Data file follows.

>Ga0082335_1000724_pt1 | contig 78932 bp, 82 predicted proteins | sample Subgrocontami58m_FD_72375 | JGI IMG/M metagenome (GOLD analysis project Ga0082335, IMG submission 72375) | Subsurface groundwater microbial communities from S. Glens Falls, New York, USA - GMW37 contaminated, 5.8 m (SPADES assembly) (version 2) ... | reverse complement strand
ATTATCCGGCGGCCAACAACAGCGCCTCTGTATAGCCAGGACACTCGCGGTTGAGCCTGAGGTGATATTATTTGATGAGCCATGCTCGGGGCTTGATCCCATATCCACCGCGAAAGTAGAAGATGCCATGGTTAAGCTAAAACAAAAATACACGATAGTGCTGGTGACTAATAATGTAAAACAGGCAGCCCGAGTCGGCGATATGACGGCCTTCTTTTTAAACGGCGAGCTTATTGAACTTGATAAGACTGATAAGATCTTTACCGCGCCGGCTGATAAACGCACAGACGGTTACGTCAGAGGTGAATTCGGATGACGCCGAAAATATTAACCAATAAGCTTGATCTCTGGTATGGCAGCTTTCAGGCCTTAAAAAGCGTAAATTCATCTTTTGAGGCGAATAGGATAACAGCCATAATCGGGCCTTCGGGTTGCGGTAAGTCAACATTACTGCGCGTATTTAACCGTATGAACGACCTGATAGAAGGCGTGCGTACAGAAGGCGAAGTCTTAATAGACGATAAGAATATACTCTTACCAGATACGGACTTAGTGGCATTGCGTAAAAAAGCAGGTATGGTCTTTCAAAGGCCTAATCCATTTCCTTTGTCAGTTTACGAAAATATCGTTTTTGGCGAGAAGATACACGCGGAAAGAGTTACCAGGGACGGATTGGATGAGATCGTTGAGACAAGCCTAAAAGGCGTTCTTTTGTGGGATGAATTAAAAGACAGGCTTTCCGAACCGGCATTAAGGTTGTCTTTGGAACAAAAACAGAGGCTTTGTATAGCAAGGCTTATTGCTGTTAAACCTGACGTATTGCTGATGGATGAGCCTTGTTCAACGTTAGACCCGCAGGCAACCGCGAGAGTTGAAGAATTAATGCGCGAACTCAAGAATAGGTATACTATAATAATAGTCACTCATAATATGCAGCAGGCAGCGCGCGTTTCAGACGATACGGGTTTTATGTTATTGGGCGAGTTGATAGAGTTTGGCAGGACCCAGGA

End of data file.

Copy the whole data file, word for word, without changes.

>Ga0082335_1000724_pt1 | contig 78932 bp, 82 predicted proteins | sample Subgrocontami58m_FD_72375 | JGI IMG/M metagenome (GOLD analysis project Ga0082335, IMG submission 72375) | Subsurface groundwater microbial communities from S. Glens Falls, New York, USA - GMW37 contaminated, 5.8 m (SPADES assembly) (version 2) ... | reverse complement strand
ATTATCCGGCGGCCAACAACAGCGCCTCTGTATAGCCAGGACACTCGCGGTTGAGCCTGAGGTGATATTATTTGATGAGCCATGCTCGGGGCTTGATCCCATATCCACCGCGAAAGTAGAAGATGCCATGGTTAAGCTAAAACAAAAATACACGATAGTGCTGGTGACTAATAATGTAAAACAGGCAGCCCGAGTCGGCGATATGACGGCCTTCTTTTTAAACGGCGAGCTTATTGAACTTGATAAGACTGATAAGATCTTTACCGCGCCGGCTGATAAACGCACAGACGGTTACGTCAGAGGTGAATTCGGATGACGCCGAAAATATTAACCAATAAGCTTGATCTCTGGTATGGCAGCTTTCAGGCCTTAAAAAGCGTAAATTCATCTTTTGAGGCGAATAGGATAACAGCCATAATCGGGCCTTCGGGTTGCGGTAAGTCAACATTACTGCGCGTATTTAACCGTATGAACGACCTGATAGAAGGCGTGCGTACAGAAGGCGAAGTCTTAATAGACGATAAGAATATACTCTTACCAGATACGGACTTAGTGGCATTGCGTAAAAAAGCAGGTATGGTCTTTCAAAGGCCTAATCCATTTCCTTTGTCAGTTTACGAAAATATCGTTTTTGGCGAGAAGATACACGCGGAAAGAGTTACCAGGGACGGATTGGATGAGATCGTTGAGACAAGCCTAAAAGGCGTTCTTTTGTGGGATGAATTAAAAGACAGGCTTTCCGAACCGGCATTAAGGTTGTCTTTGGAACAAAAACAGAGGCTTTGTATAGCAAGGCTTATTGCTGTTAAACCTGACGTATTGCTGATGGATGAGCCTTGTTCAACGTTAGACCCGCAGGCAACCGCGAGAGTTGAAGAATTAATGCGCGAACTCAAGAATAGGTATACTATAATAATAGTCACTCATAATATGCAGCAGGCAGCGCGCGTTTCAGACGATACGGGTTTTATGTTATTGGGCGAGTTGATAGAGTTTGGCAGGACCCAGGA